In making the new deed Lick selected Mt. Hamilton as the site for the observatory, and the trustees, acting with the Regents of the State University, secured an Act of Congress setting apart the public land at the summit for this purpose. This tract contains 500 acres and is so situated as to prevent settlement in the immediate vicinity of the observatory, or the inauguration of any enterprise in that neighborhood that would be inimical to the interests of the institution.
John B. Felton charged $100,000 for his legal services in annulling the first deed, and presented the bill to the new trustees. They refused to allow the claim until Lick would sign a written authorization. Felton and Trustee Murphy called on Lick and asked him to sign. "Mr. Felton," said the old philanthropist, "when we made a contract on which that claim is based, we supposed that to cancel my first trust deed would be an arduous matter, involving much expense, a long delay and years of the most elaborate and expensive litigation. The whole entanglement, however, was adjusted in a few months without any difficulty, with little outlay and with only a formal litigation. I think, under the changed circumstances, you ought to diminish the amount of your fee."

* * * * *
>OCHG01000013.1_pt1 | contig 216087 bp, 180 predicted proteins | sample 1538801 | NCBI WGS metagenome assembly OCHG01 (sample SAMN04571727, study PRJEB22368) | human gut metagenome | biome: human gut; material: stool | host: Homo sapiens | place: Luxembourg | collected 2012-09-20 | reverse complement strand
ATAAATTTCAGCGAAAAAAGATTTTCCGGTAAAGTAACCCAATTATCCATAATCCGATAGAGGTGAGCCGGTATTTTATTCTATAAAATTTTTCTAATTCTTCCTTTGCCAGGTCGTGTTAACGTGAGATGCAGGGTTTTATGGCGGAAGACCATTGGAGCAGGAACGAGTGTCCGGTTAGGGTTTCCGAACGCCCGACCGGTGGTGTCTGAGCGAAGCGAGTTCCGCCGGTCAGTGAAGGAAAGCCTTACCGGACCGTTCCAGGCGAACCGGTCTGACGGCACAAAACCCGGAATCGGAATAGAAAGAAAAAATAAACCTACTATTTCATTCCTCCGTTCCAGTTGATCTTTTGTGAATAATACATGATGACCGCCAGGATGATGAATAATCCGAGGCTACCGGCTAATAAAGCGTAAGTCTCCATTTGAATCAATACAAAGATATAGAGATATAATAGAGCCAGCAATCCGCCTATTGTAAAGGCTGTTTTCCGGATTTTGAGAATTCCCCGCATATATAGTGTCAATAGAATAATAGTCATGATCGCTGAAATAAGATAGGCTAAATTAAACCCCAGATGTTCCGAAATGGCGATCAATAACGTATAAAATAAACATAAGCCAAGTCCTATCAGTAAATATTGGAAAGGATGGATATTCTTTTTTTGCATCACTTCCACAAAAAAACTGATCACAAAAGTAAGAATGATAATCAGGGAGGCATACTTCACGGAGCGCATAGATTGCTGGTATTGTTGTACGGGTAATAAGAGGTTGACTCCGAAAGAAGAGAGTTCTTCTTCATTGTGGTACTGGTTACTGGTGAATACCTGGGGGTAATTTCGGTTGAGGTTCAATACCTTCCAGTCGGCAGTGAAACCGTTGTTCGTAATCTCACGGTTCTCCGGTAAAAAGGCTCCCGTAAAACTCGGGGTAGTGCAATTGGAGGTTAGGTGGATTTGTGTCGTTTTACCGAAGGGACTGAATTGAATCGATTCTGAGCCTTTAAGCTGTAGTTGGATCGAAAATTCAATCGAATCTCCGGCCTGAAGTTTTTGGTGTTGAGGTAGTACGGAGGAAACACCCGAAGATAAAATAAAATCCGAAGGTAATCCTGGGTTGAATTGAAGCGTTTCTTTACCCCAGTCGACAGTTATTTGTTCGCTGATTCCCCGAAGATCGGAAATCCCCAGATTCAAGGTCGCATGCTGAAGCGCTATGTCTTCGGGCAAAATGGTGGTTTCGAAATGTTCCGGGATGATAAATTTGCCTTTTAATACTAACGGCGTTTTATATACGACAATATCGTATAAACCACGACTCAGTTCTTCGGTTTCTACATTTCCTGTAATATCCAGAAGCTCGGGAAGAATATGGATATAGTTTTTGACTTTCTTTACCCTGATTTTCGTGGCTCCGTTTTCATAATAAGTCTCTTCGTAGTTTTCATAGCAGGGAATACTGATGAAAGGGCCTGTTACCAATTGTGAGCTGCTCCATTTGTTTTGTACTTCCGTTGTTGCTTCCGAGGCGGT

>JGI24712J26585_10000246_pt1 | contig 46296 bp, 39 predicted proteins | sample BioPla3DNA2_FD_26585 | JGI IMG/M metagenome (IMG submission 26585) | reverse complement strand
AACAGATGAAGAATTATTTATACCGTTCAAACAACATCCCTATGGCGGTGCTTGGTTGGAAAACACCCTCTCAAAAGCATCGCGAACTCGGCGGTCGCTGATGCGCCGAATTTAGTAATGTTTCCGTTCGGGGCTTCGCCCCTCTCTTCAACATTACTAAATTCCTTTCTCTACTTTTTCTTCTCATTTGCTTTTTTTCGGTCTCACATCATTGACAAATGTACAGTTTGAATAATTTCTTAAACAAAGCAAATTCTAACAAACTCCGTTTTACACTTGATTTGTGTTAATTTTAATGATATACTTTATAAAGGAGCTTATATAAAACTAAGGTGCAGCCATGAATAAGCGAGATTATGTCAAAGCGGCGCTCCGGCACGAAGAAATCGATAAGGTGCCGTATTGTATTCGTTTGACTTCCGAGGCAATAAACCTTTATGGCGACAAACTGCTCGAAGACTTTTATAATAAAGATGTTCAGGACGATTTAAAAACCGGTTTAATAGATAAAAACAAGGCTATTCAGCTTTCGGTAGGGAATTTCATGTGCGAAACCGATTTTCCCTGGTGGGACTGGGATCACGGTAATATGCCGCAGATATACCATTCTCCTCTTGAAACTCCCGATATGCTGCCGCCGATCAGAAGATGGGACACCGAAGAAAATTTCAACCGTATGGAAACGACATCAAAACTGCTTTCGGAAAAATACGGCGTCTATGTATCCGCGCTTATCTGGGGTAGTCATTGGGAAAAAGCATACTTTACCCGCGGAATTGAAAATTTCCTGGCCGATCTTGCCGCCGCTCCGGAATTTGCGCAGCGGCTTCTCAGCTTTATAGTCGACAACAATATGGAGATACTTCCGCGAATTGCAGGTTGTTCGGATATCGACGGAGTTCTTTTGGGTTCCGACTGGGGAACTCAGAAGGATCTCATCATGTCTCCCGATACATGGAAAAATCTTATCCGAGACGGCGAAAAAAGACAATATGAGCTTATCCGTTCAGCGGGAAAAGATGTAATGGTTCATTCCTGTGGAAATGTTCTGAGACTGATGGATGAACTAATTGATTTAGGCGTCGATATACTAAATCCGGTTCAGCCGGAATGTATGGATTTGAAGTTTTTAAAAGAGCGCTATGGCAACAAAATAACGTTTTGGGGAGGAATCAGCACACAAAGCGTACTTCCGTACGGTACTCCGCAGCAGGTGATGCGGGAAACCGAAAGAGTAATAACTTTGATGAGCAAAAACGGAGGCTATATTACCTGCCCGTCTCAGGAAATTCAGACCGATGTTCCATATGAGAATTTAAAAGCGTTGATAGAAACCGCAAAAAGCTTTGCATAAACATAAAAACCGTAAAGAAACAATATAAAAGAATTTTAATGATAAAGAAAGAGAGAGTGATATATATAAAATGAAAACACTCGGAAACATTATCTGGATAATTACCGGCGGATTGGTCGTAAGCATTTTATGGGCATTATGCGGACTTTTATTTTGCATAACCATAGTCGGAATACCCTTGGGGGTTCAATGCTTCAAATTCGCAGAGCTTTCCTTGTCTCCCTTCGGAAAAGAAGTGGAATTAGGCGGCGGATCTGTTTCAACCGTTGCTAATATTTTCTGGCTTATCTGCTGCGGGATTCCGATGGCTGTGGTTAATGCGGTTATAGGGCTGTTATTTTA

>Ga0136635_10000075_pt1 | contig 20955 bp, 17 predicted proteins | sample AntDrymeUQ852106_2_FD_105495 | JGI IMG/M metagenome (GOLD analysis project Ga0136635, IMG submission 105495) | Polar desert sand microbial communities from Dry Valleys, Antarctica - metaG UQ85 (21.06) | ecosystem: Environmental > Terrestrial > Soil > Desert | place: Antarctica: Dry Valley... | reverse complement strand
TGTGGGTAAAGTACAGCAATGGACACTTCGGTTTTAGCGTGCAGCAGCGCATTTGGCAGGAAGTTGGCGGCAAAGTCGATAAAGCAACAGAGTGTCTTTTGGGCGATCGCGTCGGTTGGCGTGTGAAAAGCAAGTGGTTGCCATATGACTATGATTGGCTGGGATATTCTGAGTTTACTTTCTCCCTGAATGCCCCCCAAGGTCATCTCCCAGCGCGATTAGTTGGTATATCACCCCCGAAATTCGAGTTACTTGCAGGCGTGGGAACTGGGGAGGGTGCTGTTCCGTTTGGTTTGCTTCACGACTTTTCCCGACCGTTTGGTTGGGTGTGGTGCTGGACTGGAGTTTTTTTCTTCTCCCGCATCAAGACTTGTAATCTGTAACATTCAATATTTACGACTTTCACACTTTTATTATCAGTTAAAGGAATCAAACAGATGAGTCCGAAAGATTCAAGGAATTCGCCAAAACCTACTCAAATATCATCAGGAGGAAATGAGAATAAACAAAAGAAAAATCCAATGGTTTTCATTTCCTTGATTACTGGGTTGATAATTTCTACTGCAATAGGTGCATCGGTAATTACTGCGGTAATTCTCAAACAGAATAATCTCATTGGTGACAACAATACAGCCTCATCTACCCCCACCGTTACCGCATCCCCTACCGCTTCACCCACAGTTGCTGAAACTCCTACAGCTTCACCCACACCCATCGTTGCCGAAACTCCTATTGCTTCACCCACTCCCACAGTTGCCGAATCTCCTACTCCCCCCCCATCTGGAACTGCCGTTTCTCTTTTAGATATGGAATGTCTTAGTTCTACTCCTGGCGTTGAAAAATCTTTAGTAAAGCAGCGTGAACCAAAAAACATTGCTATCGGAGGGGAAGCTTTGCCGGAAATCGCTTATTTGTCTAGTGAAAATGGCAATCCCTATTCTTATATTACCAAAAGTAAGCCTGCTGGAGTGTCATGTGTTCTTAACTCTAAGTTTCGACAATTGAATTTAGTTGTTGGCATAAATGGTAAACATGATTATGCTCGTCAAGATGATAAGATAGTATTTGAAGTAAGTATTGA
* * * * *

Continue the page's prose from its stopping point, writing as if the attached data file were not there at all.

"Your proposition, Mr. Lick," replied Felton, "reminds me of a story I once heard about a countryman who had a bad toothache and went to a rustic dentist to have the offender extracted. The dentist produced a rusty set of instruments, seated the patient in a rickety chair and went at work. After some hours of hard labor for himself, and the most extreme agony to the countryman, the tooth was extracted and the dentist charged a dollar for his work. A few months later the countryman had another attack of toothache and this time thought best to procure a metropolitan dentist. He went to the city, found the best dentist in it and offered his swollen jaw for operation. The expert dentist passed his hand soothingly over the man's face, located the tooth with painless delicacy, produced a splendid set of instruments, and before the countryman knew it, had the tooth out. His charge was five dollars. 'Five dollars!' exclaimed the countryman. 'When Jones, down at the village, pulled my last tooth it took three hours, during which time he broke his chair, broke my jaw, broke his tools and mopped the whole floor with me several times, and he charged me only a dollar. You ought to diminish your bill.'" Lick saw the point, signed the authorization and Felton got his money.